Art About Cities for Chicago Journal

This is from my new Chicago Journal irregular column “Art Department”

(Claudio Onorato, 2008, “Assassinio di un sindacalista Colombiano a Brooklyn”

Consider the city
Contributing Reporter
Urban space is a fashionable subject. Walk into Prairie Avenue Bookshop or Powell’s on south Wabash or and you’ll see a plethora of books about the future of the city, the city and tourism, walking the city, the city and technology, sports and cities and more.

But most of them are quite useless, in that they have no aspiration beyond describing phenomenon in the city – they want to change nothing. Art shows about cities and space are kind of the same way. You can get away with a lot of vague ideas because the aesthetics of cities, suburbs and other people-populated environments are often exciting and rich with associations and icons viewers know and connect with. You can get away with loose ideas because, hey, cities are complex and complexity is complex.

A number of near-downtown art spaces are currently exhibiting visual works that deal with urban or rural space. Taken together, the art in these shows are compelling but the trend behind the work, less so. As viewers and makers of art, we should aspire for more than depictions of the city around us, we can use our fantastical imaginations to produce or contribute to real future cities.

The most ambitious of all of the exhibits is “The Edge of Intent” at Columbia College’s Museum of Contemporary Photography. Featuring 10 artists working mostly in photography, this show was programmed in coordination with Burnham Plan centennial year events and commemorations. The show sets out to critically explore the implications and unintended consequences of master plans and urban planning in general — likely one of the only such critiques presented officially within the Burnham Plan celebrations.

Outstanding works include Liset Castillo’s large color photographs of sandcastle-like depictions of urban environments composed or wrecked versions of various iconic architecture from different historical moments all mashed together in one frame.

Andrew Harrison’s depictions of New Jersey, meanwhile, show the state reconfigured along the planning systems of famous fictitious lands such as Oz, Eden and Atlantis. The other set shows the same New Jersey state map sliced up in pieces to be recombined according to the principles at work in well known historical master-plans that actually existed, like Garden City, Brasilia, Radiant City and even Burnham’s plan for Chicago.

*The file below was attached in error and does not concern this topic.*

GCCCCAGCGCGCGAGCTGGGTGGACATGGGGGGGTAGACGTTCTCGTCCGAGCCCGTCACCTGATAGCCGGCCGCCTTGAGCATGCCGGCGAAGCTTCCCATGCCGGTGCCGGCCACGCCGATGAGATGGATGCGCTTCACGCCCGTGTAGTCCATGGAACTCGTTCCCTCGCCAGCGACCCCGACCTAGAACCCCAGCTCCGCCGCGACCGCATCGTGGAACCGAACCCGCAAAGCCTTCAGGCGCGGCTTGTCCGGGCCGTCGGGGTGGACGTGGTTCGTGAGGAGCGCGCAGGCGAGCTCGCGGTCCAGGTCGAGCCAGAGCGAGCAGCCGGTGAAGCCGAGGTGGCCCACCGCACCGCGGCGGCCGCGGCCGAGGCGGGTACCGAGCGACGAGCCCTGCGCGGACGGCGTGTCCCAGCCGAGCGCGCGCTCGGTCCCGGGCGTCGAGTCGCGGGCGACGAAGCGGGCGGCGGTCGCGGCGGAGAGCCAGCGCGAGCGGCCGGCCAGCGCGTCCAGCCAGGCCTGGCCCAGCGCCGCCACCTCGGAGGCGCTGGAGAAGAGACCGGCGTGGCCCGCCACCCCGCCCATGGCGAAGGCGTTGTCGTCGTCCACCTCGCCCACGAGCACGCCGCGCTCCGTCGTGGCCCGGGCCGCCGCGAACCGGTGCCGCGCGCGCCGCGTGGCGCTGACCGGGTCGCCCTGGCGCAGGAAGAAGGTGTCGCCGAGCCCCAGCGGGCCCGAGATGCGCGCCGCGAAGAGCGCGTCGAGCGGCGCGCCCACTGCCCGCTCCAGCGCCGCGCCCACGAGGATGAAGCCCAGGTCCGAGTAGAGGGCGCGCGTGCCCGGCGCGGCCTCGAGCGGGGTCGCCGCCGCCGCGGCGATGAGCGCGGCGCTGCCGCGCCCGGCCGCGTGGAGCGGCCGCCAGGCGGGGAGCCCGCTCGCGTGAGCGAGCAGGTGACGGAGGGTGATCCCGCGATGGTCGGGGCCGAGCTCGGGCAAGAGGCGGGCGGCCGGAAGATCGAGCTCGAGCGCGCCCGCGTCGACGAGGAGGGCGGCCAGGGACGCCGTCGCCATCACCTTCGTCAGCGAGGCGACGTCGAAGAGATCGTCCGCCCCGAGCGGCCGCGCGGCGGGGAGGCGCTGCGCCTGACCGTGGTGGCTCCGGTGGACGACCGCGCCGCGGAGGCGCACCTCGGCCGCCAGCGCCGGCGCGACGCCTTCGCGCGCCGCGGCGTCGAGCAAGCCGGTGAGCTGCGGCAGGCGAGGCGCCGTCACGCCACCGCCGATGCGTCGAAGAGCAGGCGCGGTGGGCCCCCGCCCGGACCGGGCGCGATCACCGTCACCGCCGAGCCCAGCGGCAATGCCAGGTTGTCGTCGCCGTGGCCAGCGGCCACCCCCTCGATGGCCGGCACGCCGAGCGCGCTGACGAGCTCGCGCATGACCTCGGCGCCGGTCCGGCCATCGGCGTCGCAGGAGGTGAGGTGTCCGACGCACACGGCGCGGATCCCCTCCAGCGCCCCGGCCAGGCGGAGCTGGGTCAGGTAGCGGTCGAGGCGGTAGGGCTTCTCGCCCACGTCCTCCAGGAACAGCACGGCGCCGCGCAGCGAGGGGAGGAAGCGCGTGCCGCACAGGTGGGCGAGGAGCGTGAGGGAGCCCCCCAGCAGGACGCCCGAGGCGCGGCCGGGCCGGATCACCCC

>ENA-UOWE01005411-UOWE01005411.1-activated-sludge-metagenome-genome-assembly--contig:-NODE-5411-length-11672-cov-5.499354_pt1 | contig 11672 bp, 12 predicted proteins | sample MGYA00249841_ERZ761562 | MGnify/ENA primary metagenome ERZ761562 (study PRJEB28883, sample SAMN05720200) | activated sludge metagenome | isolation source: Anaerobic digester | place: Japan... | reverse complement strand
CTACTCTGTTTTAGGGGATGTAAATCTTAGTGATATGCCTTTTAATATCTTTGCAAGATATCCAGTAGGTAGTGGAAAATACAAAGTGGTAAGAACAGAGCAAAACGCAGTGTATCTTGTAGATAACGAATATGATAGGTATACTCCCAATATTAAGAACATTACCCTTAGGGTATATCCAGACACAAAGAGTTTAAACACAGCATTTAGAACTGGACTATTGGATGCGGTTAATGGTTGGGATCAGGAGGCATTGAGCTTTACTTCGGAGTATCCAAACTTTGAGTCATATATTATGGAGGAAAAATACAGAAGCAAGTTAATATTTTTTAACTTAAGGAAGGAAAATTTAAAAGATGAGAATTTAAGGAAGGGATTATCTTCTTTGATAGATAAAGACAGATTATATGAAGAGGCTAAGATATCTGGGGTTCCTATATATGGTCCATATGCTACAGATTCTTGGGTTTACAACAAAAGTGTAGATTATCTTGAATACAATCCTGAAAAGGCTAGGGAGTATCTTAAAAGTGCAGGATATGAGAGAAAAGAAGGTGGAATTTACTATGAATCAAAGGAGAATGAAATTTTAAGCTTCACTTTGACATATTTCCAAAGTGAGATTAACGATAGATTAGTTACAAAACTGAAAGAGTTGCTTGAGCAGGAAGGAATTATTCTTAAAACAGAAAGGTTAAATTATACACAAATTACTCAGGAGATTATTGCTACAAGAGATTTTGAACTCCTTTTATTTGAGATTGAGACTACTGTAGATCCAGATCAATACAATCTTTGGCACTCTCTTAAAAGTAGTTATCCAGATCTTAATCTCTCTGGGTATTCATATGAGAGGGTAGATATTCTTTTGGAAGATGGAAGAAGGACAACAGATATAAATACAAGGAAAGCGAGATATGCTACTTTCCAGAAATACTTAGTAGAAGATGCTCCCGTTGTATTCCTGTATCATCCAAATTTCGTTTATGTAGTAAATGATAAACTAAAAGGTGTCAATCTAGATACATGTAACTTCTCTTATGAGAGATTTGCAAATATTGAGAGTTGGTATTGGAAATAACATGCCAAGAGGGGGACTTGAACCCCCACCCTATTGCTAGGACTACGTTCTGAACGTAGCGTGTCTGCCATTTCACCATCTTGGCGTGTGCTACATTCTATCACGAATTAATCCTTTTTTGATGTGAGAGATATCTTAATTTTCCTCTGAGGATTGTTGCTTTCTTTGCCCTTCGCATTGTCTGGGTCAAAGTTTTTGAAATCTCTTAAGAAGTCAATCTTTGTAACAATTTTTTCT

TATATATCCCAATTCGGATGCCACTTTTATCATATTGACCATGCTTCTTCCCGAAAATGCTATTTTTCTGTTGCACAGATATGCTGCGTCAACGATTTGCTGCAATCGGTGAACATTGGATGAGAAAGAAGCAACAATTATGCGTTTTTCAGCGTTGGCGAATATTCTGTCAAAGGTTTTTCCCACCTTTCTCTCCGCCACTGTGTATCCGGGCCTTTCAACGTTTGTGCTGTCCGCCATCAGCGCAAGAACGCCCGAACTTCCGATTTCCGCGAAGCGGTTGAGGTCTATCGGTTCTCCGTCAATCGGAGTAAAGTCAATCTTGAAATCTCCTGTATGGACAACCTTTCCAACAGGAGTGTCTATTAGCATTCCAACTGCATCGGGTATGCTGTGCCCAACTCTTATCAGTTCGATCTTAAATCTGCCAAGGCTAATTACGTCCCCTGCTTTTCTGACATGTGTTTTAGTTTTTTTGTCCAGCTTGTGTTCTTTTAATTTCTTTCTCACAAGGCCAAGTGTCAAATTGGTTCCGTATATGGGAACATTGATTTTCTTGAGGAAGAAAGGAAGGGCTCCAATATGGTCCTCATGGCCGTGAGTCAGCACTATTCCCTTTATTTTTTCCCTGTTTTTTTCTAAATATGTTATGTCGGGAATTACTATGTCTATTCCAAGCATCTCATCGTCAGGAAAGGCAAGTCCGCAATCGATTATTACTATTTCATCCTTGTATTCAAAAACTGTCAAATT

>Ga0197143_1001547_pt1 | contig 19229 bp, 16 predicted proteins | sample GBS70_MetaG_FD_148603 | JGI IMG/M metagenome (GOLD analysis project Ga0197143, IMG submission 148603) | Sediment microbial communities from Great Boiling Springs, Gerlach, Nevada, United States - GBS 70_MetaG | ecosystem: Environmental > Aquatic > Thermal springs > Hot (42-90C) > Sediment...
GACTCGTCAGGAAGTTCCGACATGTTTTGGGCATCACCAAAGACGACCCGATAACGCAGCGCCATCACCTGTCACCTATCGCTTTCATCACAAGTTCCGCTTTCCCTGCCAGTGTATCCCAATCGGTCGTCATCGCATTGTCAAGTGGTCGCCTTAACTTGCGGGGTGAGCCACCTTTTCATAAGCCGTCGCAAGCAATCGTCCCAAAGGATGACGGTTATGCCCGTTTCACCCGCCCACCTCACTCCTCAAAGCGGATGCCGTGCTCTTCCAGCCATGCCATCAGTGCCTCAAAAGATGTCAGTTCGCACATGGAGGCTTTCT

The result is a rather simple and compelling demonstration of the absurdity of imposing visions (fantasy or actually existing) of better futures through urban planning that do not take into account the already existing culture, geography and land use of a place. The only strange decision made in this work is to use the map of a rather large territory (the state of New Jersey) as the base for these puzzle-like renderings of urban spaces of much smaller terrain. Why not pick a familiar city to re-work into the image of these fantastical and historical master plans?

Other notable works include Eric Smith’s photographs of an abandoned and derelict Detroit train station; Christina Seeley’s “Lux” series of portraits of several city’s light pollution; Simon Menner’s series on Mumbai, Paris and Chicago, which utilizes contexts where the homeless populations have remade corners of the city for their own use. The work of Dionisio González prefigures the gentrification of a poor neighborhood in his modified landscapes of Brazilian shanty towns with components of fancy contemporary architecture digitally inserted into the panoramic photographs of favela building facades.

“Edge of Intent” runs through July 5 at the Museum of Contemporary Photography , 600 S. Michigan.

Over at Kasia Kay Art Projects on Fulton Market, a group exhibition entitled “The (Un)Real City” opened on May 15. Stefania Carrozzini curated this exhibit of predominately Italian artists. While half of the work is sloppy in its digitially edited composition, carefully handmade works by by several contributors stand out.